Windows Live Apps review: Windows Live Apps

There are also tie-ins to e-mail from Photo Gallery, which we wish operated without a speed bump. When we highlighted pictures and hit the E-mail button, we weren't taken to any e-mail service. This feature is supposed to pop up the default e-mail client you've set within Microsoft Windows. Apparently we had not set that on our testbed, but Windows Live Photo Gallery left us hanging and didn't tell us what to do. It would be nice if E-mail at least took you to Windows Live Mail or Hotmail in such a case.

Windows Live Writer hasn't changed much since beta testing. This blog-post-composition tool enables you to post to multiple blogs at third parties including Google's Blogger and TypePad. We like the uncluttered look and feel of this time-saving tool, which has improved its handling of videos.

Windows Live Family Safety is not selected by default when you download the Windows Live apps. Don't bother with it unless you have kids. If you are a parent, this tool lets you block a child's contacts in Hotmail, Spaces, and Messenger within a Web-based interface. Parental controls within Windows Vista do not offer these features (Windows XP offers no parental controls), nor will they point users to Family Safety. In addition, Family safety enables you to monitor which sites a child surfs and block dodgy online destinations.

Setup and interface
In our tests on Windows XP, the download took several seconds, and installation took another 10 minutes. Before you install, make sure to tell Microsoft not to change your browser and home-page settings if you like them the way they are. Once installed, Windows Live apps will appear in your Programs list under the Start menu of Microsoft Windows. We wish, however, that there was a unified, local interface listing all the programs. For now, when you click on Windows Live Home, you'll be taken to the Windows Live home page in your default Internet browser.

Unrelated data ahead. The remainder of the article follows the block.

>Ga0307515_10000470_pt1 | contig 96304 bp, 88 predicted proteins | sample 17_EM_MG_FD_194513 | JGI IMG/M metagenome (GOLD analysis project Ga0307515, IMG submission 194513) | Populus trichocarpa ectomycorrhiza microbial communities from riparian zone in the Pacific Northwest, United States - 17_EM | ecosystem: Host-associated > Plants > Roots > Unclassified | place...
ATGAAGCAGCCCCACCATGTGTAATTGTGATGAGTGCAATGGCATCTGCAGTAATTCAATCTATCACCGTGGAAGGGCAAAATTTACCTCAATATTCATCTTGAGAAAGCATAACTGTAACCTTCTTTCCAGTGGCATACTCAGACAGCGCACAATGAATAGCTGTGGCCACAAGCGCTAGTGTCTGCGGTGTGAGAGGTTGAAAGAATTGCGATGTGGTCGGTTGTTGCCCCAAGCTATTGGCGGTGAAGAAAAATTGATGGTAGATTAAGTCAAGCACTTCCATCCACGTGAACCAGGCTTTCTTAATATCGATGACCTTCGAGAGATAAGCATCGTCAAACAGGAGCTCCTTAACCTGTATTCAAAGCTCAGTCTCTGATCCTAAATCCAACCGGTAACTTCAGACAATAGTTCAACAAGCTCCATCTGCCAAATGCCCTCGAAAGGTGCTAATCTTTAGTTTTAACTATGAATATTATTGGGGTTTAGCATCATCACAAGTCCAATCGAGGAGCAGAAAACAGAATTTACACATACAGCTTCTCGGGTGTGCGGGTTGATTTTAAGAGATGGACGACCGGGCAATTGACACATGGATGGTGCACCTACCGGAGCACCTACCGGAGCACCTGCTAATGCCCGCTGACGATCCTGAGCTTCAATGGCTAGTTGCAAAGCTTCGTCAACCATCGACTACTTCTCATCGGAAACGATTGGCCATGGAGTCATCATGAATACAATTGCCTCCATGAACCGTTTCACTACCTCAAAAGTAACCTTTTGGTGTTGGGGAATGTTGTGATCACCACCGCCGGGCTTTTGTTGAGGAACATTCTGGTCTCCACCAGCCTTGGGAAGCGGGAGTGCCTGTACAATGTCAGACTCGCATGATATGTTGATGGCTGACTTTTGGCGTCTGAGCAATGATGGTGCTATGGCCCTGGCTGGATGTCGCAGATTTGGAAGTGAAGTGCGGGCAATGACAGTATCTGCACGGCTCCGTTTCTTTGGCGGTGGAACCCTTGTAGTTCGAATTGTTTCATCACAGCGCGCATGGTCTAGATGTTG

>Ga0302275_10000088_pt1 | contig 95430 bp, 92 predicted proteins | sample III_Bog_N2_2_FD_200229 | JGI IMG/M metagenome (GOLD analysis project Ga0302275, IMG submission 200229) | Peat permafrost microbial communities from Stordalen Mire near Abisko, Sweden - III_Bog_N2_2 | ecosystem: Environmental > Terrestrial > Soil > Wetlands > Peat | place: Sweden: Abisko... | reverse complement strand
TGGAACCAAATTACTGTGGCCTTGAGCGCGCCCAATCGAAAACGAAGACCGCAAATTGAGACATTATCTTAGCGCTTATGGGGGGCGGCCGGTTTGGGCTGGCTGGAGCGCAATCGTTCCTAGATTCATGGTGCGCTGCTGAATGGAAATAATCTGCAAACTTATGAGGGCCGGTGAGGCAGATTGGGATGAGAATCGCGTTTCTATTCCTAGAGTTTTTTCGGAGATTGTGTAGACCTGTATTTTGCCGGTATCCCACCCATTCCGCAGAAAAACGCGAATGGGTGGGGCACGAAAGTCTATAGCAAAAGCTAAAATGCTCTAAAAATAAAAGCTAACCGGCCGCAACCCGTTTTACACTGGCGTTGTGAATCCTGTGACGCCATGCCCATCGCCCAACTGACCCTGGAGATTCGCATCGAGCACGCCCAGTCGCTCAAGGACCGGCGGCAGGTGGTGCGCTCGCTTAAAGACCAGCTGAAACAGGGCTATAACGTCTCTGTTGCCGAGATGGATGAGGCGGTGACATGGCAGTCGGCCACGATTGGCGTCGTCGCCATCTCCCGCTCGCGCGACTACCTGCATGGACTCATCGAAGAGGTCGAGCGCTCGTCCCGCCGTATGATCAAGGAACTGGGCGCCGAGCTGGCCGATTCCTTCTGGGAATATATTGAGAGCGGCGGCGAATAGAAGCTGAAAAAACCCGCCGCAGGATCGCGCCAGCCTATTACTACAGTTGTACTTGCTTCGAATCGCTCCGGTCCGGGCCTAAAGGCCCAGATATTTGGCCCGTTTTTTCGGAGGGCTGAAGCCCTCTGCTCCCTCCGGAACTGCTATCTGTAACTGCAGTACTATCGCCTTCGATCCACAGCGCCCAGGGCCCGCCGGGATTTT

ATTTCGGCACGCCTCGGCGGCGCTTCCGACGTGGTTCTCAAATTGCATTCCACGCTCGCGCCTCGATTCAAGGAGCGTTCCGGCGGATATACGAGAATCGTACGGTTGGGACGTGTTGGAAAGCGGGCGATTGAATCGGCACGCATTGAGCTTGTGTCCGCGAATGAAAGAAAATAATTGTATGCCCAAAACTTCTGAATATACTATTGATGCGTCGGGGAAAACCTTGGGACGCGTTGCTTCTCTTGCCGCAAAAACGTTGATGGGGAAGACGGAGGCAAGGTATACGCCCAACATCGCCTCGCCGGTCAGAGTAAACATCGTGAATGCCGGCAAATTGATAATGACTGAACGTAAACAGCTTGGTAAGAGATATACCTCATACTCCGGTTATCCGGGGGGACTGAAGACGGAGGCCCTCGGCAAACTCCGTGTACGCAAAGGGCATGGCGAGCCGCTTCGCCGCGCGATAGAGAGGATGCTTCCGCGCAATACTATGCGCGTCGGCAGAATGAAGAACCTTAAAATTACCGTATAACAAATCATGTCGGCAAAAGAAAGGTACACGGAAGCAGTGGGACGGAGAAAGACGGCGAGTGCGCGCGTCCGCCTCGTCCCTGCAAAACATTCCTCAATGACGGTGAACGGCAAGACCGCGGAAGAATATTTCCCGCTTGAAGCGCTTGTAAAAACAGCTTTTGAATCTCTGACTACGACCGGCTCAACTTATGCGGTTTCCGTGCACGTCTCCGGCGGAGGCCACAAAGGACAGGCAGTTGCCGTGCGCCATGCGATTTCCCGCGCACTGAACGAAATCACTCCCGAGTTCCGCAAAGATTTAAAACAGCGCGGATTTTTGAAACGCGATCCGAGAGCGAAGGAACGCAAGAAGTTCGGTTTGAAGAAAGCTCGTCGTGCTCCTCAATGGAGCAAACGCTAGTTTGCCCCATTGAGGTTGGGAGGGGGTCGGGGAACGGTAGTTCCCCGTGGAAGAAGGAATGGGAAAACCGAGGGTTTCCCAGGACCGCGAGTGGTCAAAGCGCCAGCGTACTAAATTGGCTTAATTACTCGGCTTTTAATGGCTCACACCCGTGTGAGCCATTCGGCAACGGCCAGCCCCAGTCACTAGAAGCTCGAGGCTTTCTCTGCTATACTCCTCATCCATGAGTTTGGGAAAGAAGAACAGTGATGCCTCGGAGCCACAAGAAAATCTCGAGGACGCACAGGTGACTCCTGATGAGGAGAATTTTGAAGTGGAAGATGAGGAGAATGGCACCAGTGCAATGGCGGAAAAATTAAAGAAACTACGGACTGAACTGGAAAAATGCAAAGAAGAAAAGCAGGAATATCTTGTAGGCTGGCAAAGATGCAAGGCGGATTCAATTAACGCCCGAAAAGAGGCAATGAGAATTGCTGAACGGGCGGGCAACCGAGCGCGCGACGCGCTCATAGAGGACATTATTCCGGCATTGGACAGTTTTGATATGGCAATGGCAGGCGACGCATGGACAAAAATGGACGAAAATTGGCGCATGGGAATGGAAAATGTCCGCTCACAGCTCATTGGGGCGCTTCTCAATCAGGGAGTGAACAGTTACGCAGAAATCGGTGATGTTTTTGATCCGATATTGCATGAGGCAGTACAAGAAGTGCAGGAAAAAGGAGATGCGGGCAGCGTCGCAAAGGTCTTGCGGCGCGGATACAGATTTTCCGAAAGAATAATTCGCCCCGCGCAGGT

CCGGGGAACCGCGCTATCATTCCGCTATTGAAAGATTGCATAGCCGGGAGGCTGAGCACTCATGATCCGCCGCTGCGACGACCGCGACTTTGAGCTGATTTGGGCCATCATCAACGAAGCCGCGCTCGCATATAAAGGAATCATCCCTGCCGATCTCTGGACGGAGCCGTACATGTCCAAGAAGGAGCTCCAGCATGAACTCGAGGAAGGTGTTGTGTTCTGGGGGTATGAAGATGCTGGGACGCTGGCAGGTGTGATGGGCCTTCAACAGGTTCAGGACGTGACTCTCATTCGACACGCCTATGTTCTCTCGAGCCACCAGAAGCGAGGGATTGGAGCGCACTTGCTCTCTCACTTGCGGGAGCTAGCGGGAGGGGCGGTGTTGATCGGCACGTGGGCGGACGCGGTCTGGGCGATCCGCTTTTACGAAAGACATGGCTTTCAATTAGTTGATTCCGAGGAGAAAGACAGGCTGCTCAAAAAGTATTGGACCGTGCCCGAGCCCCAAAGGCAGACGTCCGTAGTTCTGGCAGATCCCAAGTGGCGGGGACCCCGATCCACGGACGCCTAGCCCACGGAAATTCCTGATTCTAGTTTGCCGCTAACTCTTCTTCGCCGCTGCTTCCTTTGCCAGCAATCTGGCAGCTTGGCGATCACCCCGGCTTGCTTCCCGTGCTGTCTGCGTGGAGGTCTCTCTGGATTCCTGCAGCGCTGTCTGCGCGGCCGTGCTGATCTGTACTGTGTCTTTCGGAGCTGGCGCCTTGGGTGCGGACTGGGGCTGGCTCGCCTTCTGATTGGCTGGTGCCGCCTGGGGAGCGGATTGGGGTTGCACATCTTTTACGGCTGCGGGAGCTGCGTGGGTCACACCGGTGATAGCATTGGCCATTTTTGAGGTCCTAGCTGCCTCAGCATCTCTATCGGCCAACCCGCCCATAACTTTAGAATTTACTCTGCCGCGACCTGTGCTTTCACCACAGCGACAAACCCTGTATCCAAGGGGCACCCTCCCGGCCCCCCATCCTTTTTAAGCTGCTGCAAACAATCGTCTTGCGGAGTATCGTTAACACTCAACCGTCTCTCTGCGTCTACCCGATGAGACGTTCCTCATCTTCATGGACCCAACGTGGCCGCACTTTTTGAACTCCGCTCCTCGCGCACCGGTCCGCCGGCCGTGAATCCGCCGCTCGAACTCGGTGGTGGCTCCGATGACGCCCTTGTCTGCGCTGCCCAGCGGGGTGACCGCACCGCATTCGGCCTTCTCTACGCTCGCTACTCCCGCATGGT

Microsoft's latest mobile offerings for checking e-mail works with Wap2.0, iMode, and HTML phone browsers. Windows Live works on Windows mobile phones as well as Nokia series 60 and 40 models. You can add Exchange and Windows Live credentials to the phone, pooling contacts on the device. Plus, you can upload cell phone photos to Windows Live Spaces.

The Windows Live services remaining in beta testing include Windows Live Calendar beta, released November 8, and Windows Live SkyDrive.

Service and support
Unlike most free software, Microsoft is throwing in live chat support and e-mail help for free to users of the Windows Live apps. You can also access a searchable, online knowledge base that we found helpful in addition to user forums.

Conclusion
Overall, we like the relative ease of use and rich features within Windows Live apps. We find this free package worth a spin for those seeking to manage their e-mail accounts, blogs, photos, and children's surfing habits from the Windows desktop rather than the browser.

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    Windows Live Apps

    Part Number: CNETWindowsLiveApps Released: Nov 7, 2007
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    Quick Specifications

    • Release date Nov 7, 2007